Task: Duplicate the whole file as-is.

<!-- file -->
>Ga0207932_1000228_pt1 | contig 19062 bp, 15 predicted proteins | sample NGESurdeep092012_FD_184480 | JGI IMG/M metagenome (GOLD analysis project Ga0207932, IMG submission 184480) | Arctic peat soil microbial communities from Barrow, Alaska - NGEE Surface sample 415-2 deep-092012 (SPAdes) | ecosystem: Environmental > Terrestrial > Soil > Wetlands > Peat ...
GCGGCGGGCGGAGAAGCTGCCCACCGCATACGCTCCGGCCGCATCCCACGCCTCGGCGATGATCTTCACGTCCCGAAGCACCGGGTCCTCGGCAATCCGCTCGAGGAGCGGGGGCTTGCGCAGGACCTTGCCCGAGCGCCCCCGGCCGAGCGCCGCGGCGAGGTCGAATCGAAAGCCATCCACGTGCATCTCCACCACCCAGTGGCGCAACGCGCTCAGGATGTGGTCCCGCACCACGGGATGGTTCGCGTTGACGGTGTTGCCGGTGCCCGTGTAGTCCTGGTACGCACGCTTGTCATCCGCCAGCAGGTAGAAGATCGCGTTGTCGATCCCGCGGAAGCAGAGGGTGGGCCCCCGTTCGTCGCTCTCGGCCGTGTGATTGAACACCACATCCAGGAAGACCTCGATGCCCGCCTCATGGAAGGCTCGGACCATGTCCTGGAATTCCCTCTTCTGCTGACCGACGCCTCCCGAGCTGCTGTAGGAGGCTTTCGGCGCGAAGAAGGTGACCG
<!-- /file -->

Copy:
>Ga0207932_1000228_pt1 | contig 19062 bp, 15 predicted proteins | sample NGESurdeep092012_FD_184480 | JGI IMG/M metagenome (GOLD analysis project Ga0207932, IMG submission 184480) | Arctic peat soil microbial communities from Barrow, Alaska - NGEE Surface sample 415-2 deep-092012 (SPAdes) | ecosystem: Environmental > Terrestrial > Soil > Wetlands > Peat ...
GCGGCGGGCGGAGAAGCTGCCCACCGCATACGCTCCGGCCGCATCCCACGCCTCGGCGATGATCTTCACGTCCCGAAGCACCGGGTCCTCGGCAATCCGCTCGAGGAGCGGGGGCTTGCGCAGGACCTTGCCCGAGCGCCCCCGGCCGAGCGCCGCGGCGAGGTCGAATCGAAAGCCATCCACGTGCATCTCCACCACCCAGTGGCGCAACGCGCTCAGGATGTGGTCCCGCACCACGGGATGGTTCGCGTTGACGGTGTTGCCGGTGCCCGTGTAGTCCTGGTACGCACGCTTGTCATCCGCCAGCAGGTAGAAGATCGCGTTGTCGATCCCGCGGAAGCAGAGGGTGGGCCCCCGTTCGTCGCTCTCGGCCGTGTGATTGAACACCACATCCAGGAAGACCTCGATGCCCGCCTCATGGAAGGCTCGGACCATGTCCTGGAATTCCCTCTTCTGCTGACCGACGCCTCCCGAGCTGCTGTAGGAGGCTTTCGGCGCGAAGAAGGTGACCG